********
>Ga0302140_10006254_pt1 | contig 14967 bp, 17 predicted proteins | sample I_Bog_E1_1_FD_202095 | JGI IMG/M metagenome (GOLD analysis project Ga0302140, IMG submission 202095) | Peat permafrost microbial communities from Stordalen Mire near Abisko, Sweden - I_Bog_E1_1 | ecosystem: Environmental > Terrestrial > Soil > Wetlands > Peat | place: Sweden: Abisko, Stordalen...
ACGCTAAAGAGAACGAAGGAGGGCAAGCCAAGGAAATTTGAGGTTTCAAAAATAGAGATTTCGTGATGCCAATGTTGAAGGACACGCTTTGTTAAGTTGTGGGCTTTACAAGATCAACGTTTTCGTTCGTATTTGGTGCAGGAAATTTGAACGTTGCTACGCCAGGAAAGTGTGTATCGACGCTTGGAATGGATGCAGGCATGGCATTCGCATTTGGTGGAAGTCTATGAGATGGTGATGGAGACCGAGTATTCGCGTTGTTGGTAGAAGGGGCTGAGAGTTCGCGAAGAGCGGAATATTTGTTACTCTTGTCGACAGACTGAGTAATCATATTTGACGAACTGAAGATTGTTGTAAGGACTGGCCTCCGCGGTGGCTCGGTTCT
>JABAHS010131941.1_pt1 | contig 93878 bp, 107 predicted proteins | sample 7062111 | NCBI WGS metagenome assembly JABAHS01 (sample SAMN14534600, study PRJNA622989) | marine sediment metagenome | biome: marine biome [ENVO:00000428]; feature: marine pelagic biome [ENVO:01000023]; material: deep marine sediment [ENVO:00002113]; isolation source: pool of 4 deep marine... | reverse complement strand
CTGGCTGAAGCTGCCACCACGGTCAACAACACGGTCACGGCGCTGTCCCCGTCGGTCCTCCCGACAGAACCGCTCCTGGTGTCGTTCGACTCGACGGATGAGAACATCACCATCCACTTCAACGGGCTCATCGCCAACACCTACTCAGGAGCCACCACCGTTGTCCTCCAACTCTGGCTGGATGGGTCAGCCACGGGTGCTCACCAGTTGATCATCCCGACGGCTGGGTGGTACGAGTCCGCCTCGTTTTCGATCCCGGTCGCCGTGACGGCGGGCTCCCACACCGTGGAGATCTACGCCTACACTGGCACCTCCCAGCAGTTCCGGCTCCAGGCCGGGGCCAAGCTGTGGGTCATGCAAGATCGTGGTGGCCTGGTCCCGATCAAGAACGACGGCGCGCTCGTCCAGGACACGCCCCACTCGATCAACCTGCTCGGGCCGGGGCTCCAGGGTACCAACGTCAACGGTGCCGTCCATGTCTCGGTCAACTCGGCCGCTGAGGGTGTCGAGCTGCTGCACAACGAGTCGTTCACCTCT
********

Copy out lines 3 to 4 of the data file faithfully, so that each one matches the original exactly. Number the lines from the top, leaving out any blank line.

>JABAHS010131941.1_pt1 | contig 93878 bp, 107 predicted proteins | sample 7062111 | NCBI WGS metagenome assembly JABAHS01 (sample SAMN14534600, study PRJNA622989) | marine sediment metagenome | biome: marine biome [ENVO:00000428]; feature: marine pelagic biome [ENVO:01000023]; material: deep marine sediment [ENVO:00002113]; isolation source: pool of 4 deep marine... | reverse complement strand
CTGGCTGAAGCTGCCACCACGGTCAACAACACGGTCACGGCGCTGTCCCCGTCGGTCCTCCCGACAGAACCGCTCCTGGTGTCGTTCGACTCGACGGATGAGAACATCACCATCCACTTCAACGGGCTCATCGCCAACACCTACTCAGGAGCCACCACCGTTGTCCTCCAACTCTGGCTGGATGGGTCAGCCACGGGTGCTCACCAGTTGATCATCCCGACGGCTGGGTGGTACGAGTCCGCCTCGTTTTCGATCCCGGTCGCCGTGACGGCGGGCTCCCACACCGTGGAGATCTACGCCTACACTGGCACCTCCCAGCAGTTCCGGCTCCAGGCCGGGGCCAAGCTGTGGGTCATGCAAGATCGTGGTGGCCTGGTCCCGATCAAGAACGACGGCGCGCTCGTCCAGGACACGCCCCACTCGATCAACCTGCTCGGGCCGGGGCTCCAGGGTACCAACGTCAACGGTGCCGTCCATGTCTCGGTCAACTCGGCCGCTGAGGGTGTCGAGCTGCTGCACAACGAGTCGTTCACCTCT